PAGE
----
Their fieldwork included visiting cafés, bars and night spots where Generation Y gathers ‒ even traveling to Koh Pha-Ngan, Thailand, to attend half moon and full moon parties. They conducted hundreds of interviews; created Internet focus groups; analyzed countless Facebook and Instagram posts; took more than 5,000 photos; and read thousands of Generation Y blogs.

They sold their car, bought electric bicycles and moved from Haifa to Tel Aviv for three years, the undisputed capital city of Generation Y, where 40 percent of the population is under 35.

“For a researcher, Generation Y is like an amusement park,” says Dr. Tamar Almog, 54, who teaches in the university’s department of Learning, Instruction and Teacher Education. “You can ask them anything and get an answer without any inhibitions.”

They are part of a global generation but love to be identified as Israeli, she says.

“The Sabra genome does not disappear in one generation,” adds Oz. “They still have one leg in Israeli culture but we are closing the gap very rapidly with American culture.

One of the bottom lines of our research is that the Israeli Generation Y has been Americanized for the good and for the bad.

As a sociologist I was stunned to realized how Americanized they are.”

The book’s subtitle in its English version will be “How Generation Y is changing the face of Israel” and the Almogs are concerned for Israel’s future, in light of the fact that there already are difficulties attributable to the generational gap.

They doubt that a generation so coddled by their parents will have the backbone needed to guide Israel through future existential threats. In the past, the prototypical Jewish mother coddled her children, but she also demanded that they excel.

“We are creating impotents and I am very much worried,” says Oz. “Israel’s cultural DNA is changing. Israel was built on a culture of collectivism, on our willingness to help, to sacrifice, to identify with the collective.

Once society becomes more individualistic, there is a price to pay and we can already detect it.

“Since part of our national resilience is our advanced hi-tech and scientific industry, if you don’t have this mental capacity to keep up with the pace, to work hard, to sacrifice and to be oriented towards the future, it’s going to affect the resilience of the nation. We are weaker than ever. There is a cost to keeping our youngsters in diapers.

“Figures show that the advantages that vaulted Israel forward are declining and this is frightening,” he contends. “We don’t have successors to the founding generation of the ‘Start-Up Nation.’ This is true for Generation Y everywhere in the Western world, but in Israel it’s more fatal. We have a small window because we still have the former generation in the key positions in the economy and army.

“The Israeli locomotive is still moving forward but it seems the engine is slowing down. The army is still stronger than the others in the region but we cannot count on it forever. I don’t have to elaborate on the dramatic implications for the IDF once you see the characteristic of resilience weakening,” he continues.

The army’s structure does not suit Generation Y’s needs, say the Almogs. The IDF requires a commitment of two years, eight months for men and two years for women; does not present enough individual choices; is based on an old-fashioned work environment with inflexible hours and a rigid male hierarchy.

“I’ve been told that when the new recruits need to shut down their cell phones, it’s like asking a junkie to give up their drug,” Tamar tells The Report.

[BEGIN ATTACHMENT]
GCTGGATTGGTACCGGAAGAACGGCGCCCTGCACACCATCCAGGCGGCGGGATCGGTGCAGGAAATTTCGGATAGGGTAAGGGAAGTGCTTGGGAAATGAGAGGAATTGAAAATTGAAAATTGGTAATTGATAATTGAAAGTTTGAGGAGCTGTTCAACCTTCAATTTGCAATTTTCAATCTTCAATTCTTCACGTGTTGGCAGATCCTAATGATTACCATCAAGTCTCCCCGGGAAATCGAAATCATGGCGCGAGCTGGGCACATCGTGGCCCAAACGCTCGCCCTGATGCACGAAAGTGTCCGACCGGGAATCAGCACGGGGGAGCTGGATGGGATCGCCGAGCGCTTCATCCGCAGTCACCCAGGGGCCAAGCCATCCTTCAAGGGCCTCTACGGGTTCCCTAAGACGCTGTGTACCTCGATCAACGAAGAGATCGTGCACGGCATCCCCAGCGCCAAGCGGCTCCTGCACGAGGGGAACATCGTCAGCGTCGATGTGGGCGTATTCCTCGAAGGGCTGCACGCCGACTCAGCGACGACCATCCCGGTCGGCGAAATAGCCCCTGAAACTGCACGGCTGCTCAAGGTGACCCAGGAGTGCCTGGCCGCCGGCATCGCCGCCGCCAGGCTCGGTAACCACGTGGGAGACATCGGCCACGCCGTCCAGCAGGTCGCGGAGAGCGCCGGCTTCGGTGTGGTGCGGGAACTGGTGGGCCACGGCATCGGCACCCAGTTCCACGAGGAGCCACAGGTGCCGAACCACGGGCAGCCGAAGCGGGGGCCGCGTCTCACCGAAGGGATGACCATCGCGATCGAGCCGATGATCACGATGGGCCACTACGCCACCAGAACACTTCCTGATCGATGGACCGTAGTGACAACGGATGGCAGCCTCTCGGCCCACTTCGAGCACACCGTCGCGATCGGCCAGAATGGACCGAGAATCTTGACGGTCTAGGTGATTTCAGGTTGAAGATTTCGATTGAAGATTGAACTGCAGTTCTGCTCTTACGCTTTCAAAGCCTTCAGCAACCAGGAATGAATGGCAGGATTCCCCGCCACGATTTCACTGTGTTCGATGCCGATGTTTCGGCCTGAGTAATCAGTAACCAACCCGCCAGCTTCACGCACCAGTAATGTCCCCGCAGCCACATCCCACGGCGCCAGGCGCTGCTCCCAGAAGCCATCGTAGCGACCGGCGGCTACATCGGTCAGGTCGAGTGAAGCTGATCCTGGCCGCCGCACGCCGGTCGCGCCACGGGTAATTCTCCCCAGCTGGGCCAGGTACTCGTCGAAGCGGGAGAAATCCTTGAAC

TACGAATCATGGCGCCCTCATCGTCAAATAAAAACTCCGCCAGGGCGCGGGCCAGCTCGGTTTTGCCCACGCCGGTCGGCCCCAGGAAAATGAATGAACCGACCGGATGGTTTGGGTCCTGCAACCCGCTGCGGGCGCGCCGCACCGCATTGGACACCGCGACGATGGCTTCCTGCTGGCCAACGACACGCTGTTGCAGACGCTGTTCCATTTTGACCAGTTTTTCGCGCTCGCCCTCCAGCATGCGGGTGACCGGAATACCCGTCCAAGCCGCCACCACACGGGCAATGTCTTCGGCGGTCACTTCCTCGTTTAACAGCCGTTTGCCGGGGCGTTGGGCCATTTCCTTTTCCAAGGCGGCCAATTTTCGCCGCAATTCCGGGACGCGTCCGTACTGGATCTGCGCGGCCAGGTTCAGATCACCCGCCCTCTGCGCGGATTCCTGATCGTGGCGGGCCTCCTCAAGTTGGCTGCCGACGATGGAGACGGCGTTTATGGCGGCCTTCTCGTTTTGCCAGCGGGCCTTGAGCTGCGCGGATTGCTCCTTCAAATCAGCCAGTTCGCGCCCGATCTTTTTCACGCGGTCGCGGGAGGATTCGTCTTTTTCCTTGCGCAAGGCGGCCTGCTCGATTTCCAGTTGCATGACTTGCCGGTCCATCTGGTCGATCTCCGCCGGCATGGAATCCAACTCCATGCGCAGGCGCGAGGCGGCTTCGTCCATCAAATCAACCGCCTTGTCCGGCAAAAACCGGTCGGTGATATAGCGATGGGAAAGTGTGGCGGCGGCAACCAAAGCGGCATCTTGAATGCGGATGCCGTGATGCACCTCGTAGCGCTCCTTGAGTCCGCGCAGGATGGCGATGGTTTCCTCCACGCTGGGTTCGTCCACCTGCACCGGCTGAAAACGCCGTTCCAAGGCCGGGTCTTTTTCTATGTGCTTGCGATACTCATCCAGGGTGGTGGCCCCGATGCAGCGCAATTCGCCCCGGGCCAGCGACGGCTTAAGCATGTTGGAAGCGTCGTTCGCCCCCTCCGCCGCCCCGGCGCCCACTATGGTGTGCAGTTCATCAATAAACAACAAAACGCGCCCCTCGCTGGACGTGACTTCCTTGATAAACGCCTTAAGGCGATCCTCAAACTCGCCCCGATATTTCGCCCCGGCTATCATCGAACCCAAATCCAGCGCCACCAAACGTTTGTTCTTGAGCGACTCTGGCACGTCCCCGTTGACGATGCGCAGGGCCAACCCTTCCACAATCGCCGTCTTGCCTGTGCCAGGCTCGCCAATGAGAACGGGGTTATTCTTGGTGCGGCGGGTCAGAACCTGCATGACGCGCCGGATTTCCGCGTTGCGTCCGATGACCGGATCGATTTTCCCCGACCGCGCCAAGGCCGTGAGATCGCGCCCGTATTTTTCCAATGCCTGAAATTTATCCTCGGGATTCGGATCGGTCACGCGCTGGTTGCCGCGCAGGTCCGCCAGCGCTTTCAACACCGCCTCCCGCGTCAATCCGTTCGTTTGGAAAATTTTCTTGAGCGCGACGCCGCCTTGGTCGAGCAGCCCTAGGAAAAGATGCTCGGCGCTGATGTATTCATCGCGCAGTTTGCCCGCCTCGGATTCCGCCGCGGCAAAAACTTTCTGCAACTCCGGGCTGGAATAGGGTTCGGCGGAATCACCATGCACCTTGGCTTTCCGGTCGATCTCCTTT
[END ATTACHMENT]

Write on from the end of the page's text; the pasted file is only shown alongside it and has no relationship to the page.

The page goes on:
When their offspring enter the army, Israel’s coddling parents are not above calling the commanding officer to ask that he celebrate their son or daughter’s birthday, says Tamar.

Since Israel is a small country, soldiers often come home for the weekend, and if they can’t, the family drives to the base laden with food. The army now provides spots to recharge cell-phone batteries.

Although there are no official statistics, the Almogs detect a decrease in motivation on the part of non-religious youngsters from the educated elite to join combat units and sign on for career army service. The quality of officers is declining, they say, and the army and Israel’s various security forces are finding it more difficult with each passing year to attract top talent.

On the other hand, Generation Y are digital natives and their skill in operating joysticks made a difference in the last war when the Iron Dome missile-defense system saved many lives.

“They were born with fast hands,” says Tamar. “We spoke with army commanders who said they are wonderful and flexible about learning new things and changing things from one minute to the next.”

Another virtue, according to the Almogs, is Generation Y’s willingness to admit their shortcomings.

“It’s an open generation that grew up on the psychological ethos. The whole world has become a reality show. They don’t hide anything,” says Oz. “They have been told that they need to pursue their dreams and if they dream high enough, they can achieve whatever they want. It’s a lie. They haven’t been told that only a few make it. They have not been told that success and money will require blood, sweat and tears.”

Back to the bench on Dizengoff Street.

A pretty girl with long blond hair shows up and she and Gilad take off only to be spotted later sitting at a sun-drenched café filled with other members of Generation Y.

At the adjacent Simta Pub, a group of army friends is drinking beer from a large pitcher and listening to loud Reggae music.

They also scoff at the idea that Israeli Millennials are just like everyone else in the West.

“The army is like reality boot camp,” says Gal Kfir, 26, who came from Haifa to meet his friends. “Maturity comes from dealing with the difficult stuff. Because of the army and Israeli reality.

“I have not met a single American or European my age with whom I felt that I could speak on the same level. Look, we’re sitting right now in a place that was attacked a few months ago.”